Bolivia: Aphrodisiacs, spells and pleasures of the Andean world


Broths and roots, powders, essences, ointment, mysterious herbs, mate and syrups are the main ingredients of a kind of Andean tantra, the unique and millenary traditions associated with the practice of tantric sex in Bolivia.

Like all nations with a long history, the indigenous peoples of Bolivia also left us techniques, recipes and spells to try to control and cure the pains and pleasures of human passions, despite having installed in the common sense of society an iron conservative mentality with the arrival of the Spaniards and the Catholic Church, which continues today.

The advice of the Indian Tantra or the Kamasutra itself are well known, but very few know that this side of the world, the Andes, the first people also created their own philosophy of pleasure and experimented with its natural products to make the meeting of bodies is more pleasurable.

Unfortunately, much of this ancient knowledge was lost in the ruins of time and the Conquest, but also in communities originating in Bolivia, and even among the common people, some aphrodisiacs, techniques and philosophies persist in the form of food, drinks, and even rituals.

Among the food, probably the best known is called Caldo de Cardán, a kind of soup whose main ingredient is the reproductive organ of the bull that supposedly guarantees the potency of men, even after a hangover.

A dish of this soup costs around two dollars, and according to Maria Bernal, a 68-year-old lady who prepares it at a popular restaurant near the Plaza San Francisco in La Paz, is consumed by all kinds of people, especially on weekends. But she explains it is not just for virility: it is also used to cure anemia, muscle pain and body weakness.

They say that the secret is in the preparation, it takes almost 10 hours. The night before it begins to be cooked over a slow fire, so it is very concentrated on the following day.
The broth can include or not, as another of its ingredients, the millennial 'papalisa', a sort of tuber used by the Incas and that, according to common tradition, is a healthy substitute for viagra.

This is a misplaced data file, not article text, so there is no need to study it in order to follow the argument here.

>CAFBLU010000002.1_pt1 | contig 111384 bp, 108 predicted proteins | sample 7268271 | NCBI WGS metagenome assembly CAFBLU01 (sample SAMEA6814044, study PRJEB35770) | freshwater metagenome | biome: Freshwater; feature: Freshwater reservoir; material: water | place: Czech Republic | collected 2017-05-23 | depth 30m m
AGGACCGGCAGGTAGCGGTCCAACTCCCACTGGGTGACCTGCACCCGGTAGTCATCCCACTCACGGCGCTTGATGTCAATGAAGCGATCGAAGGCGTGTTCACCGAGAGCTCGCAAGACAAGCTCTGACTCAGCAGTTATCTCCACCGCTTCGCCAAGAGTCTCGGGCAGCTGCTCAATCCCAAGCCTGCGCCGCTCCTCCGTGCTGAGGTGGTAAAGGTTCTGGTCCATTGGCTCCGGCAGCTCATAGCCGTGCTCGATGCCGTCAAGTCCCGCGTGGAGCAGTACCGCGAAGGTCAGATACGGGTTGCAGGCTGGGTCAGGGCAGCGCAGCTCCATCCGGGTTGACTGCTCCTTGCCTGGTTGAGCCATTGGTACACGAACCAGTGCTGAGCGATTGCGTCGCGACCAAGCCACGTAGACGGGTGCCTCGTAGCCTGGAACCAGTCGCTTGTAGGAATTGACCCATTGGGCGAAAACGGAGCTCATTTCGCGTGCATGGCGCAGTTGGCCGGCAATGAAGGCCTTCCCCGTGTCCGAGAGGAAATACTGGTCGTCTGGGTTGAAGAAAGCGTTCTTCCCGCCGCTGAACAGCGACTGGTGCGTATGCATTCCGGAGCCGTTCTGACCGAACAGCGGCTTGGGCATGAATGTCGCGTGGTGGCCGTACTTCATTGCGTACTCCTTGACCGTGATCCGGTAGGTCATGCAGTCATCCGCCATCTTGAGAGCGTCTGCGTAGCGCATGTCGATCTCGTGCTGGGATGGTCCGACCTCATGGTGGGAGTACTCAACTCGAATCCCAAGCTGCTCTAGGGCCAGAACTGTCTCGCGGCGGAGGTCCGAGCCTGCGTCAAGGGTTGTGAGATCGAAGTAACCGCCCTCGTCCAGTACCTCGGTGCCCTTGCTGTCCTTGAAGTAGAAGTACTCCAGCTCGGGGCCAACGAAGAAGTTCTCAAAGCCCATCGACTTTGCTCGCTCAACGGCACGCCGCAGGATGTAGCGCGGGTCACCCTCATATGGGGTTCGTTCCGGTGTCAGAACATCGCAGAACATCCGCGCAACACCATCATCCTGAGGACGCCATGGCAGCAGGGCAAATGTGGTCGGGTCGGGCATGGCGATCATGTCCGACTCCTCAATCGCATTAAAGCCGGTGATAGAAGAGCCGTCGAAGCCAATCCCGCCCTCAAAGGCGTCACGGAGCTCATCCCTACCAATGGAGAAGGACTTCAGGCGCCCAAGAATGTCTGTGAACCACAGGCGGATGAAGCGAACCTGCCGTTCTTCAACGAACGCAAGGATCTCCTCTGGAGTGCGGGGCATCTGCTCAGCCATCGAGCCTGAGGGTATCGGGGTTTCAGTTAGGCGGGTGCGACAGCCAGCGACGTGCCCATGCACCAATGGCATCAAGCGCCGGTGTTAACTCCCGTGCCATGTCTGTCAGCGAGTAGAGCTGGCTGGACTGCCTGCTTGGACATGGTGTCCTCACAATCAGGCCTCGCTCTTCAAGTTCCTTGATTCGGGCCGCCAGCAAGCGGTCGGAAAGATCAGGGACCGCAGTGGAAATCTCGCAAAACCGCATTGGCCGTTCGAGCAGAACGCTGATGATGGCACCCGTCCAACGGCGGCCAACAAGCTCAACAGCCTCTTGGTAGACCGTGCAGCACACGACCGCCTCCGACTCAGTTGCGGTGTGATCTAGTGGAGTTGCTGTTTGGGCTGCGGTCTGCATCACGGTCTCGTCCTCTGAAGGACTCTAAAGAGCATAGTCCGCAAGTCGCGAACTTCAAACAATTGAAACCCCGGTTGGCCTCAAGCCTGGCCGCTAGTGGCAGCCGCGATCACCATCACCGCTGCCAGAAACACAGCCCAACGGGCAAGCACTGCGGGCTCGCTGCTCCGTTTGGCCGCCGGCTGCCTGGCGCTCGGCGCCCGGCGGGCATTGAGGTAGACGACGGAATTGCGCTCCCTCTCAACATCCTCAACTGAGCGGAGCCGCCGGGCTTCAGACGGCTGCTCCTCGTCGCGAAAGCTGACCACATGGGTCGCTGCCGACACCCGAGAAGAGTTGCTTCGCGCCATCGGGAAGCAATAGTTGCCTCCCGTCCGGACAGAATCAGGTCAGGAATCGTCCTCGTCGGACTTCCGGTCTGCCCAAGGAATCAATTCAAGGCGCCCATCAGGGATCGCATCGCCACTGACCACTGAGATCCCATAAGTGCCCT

It is so well known here that even the Bolivian Foreign Minister David Choquehanca spoke about it at a meeting of the Organization of American States.

"We have in Aimara the 'ullucu', which is known as 'papalisa', which probably is not eaten here in the United States, ... but when you eat 'papalisa' you do not need viagra ", he said.

Another tuber with aphrodisiac properties for Bolivians is the 'maca', like the carrot, whose products are sold in pharmacies for natural products.

Patricia Aguilar owns one of these pharmacies, near the church of Gracia, and she informs us that the root is dried, milled and the powder prepared in the form of mate, is used to stimulate the male sexual organ.

But if the natural pharmacies offer some options, the apotheosis of these products is unique in the Witches Market, in the city center, where a group of Aymara women preserve ancestral knowledge and products of native peoples.

They themselves produce scents to find a partner or seduce lovers, with suggestive names such as 'Come to me'; 'Follow me, follow me'; 'Seven males'. Trademark (sic), 'Pusanga: Love, sex, pleasure'; whose packaging bears the legend: 'The unique and authentic perfume that binds and attracts the beloved'.

They also sell different powders to attract looks, and syrups and anointed with trade names: Erectol and Sexovit and "invigorating instantly" called Vita Man, Great Vigor, Break the Mattress, among others.

Juanita Quispe one of the chifleras or witches, says these products should be taken three times a day for best results, dissolved in water, or neat with the dosage on their own packaging.

She warns that one should not pass such a measure, because then she would not be responsible for the results. Then she asks if I will buy something eventually because otherwise she does not understand why I ask so many questions.

Source: La Paz, (Prensa Latina)
In Patria Latina
Translated from the Portuguese version of Pravda.Ru